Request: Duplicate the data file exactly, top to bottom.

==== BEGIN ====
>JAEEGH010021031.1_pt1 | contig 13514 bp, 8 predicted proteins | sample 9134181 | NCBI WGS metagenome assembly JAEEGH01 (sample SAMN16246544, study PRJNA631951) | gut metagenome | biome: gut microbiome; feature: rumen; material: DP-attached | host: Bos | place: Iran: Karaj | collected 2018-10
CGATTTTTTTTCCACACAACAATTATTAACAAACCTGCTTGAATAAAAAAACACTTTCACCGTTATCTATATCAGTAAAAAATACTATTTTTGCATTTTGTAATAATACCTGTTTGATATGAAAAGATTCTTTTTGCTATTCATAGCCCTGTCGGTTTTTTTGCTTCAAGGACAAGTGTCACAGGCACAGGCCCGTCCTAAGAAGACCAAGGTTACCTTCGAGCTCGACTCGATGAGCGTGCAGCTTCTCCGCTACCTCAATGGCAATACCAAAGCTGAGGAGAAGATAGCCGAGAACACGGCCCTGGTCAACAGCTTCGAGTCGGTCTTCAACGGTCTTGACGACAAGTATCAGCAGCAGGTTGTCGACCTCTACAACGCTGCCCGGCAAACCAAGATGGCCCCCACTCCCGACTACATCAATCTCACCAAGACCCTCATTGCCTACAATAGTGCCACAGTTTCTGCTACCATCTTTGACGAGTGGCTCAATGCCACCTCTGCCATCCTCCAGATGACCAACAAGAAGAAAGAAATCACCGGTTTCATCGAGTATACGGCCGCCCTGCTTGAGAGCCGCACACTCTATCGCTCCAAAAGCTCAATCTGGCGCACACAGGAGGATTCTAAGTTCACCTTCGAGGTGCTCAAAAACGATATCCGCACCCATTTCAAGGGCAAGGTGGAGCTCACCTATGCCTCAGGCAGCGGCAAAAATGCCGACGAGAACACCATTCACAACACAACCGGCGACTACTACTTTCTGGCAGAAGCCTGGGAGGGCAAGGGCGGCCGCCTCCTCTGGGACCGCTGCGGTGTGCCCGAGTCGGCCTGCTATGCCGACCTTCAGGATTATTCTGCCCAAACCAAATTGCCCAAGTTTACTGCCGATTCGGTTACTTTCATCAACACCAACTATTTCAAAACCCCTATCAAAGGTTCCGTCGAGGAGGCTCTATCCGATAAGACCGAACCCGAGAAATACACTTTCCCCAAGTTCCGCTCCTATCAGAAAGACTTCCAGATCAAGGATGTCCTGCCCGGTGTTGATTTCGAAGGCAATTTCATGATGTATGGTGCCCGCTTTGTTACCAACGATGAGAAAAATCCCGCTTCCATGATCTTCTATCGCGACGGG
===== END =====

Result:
>JAEEGH010021031.1_pt1 | contig 13514 bp, 8 predicted proteins | sample 9134181 | NCBI WGS metagenome assembly JAEEGH01 (sample SAMN16246544, study PRJNA631951) | gut metagenome | biome: gut microbiome; feature: rumen; material: DP-attached | host: Bos | place: Iran: Karaj | collected 2018-10
CGATTTTTTTTCCACACAACAATTATTAACAAACCTGCTTGAATAAAAAAACACTTTCACCGTTATCTATATCAGTAAAAAATACTATTTTTGCATTTTGTAATAATACCTGTTTGATATGAAAAGATTCTTTTTGCTATTCATAGCCCTGTCGGTTTTTTTGCTTCAAGGACAAGTGTCACAGGCACAGGCCCGTCCTAAGAAGACCAAGGTTACCTTCGAGCTCGACTCGATGAGCGTGCAGCTTCTCCGCTACCTCAATGGCAATACCAAAGCTGAGGAGAAGATAGCCGAGAACACGGCCCTGGTCAACAGCTTCGAGTCGGTCTTCAACGGTCTTGACGACAAGTATCAGCAGCAGGTTGTCGACCTCTACAACGCTGCCCGGCAAACCAAGATGGCCCCCACTCCCGACTACATCAATCTCACCAAGACCCTCATTGCCTACAATAGTGCCACAGTTTCTGCTACCATCTTTGACGAGTGGCTCAATGCCACCTCTGCCATCCTCCAGATGACCAACAAGAAGAAAGAAATCACCGGTTTCATCGAGTATACGGCCGCCCTGCTTGAGAGCCGCACACTCTATCGCTCCAAAAGCTCAATCTGGCGCACACAGGAGGATTCTAAGTTCACCTTCGAGGTGCTCAAAAACGATATCCGCACCCATTTCAAGGGCAAGGTGGAGCTCACCTATGCCTCAGGCAGCGGCAAAAATGCCGACGAGAACACCATTCACAACACAACCGGCGACTACTACTTTCTGGCAGAAGCCTGGGAGGGCAAGGGCGGCCGCCTCCTCTGGGACCGCTGCGGTGTGCCCGAGTCGGCCTGCTATGCCGACCTTCAGGATTATTCTGCCCAAACCAAATTGCCCAAGTTTACTGCCGATTCGGTTACTTTCATCAACACCAACTATTTCAAAACCCCTATCAAAGGTTCCGTCGAGGAGGCTCTATCCGATAAGACCGAACCCGAGAAATACACTTTCCCCAAGTTCCGCTCCTATCAGAAAGACTTCCAGATCAAGGATGTCCTGCCCGGTGTTGATTTCGAAGGCAATTTCATGATGTATGGTGCCCGCTTTGTTACCAACGATGAGAAAAATCCCGCTTCCATGATCTTCTATCGCGACGGG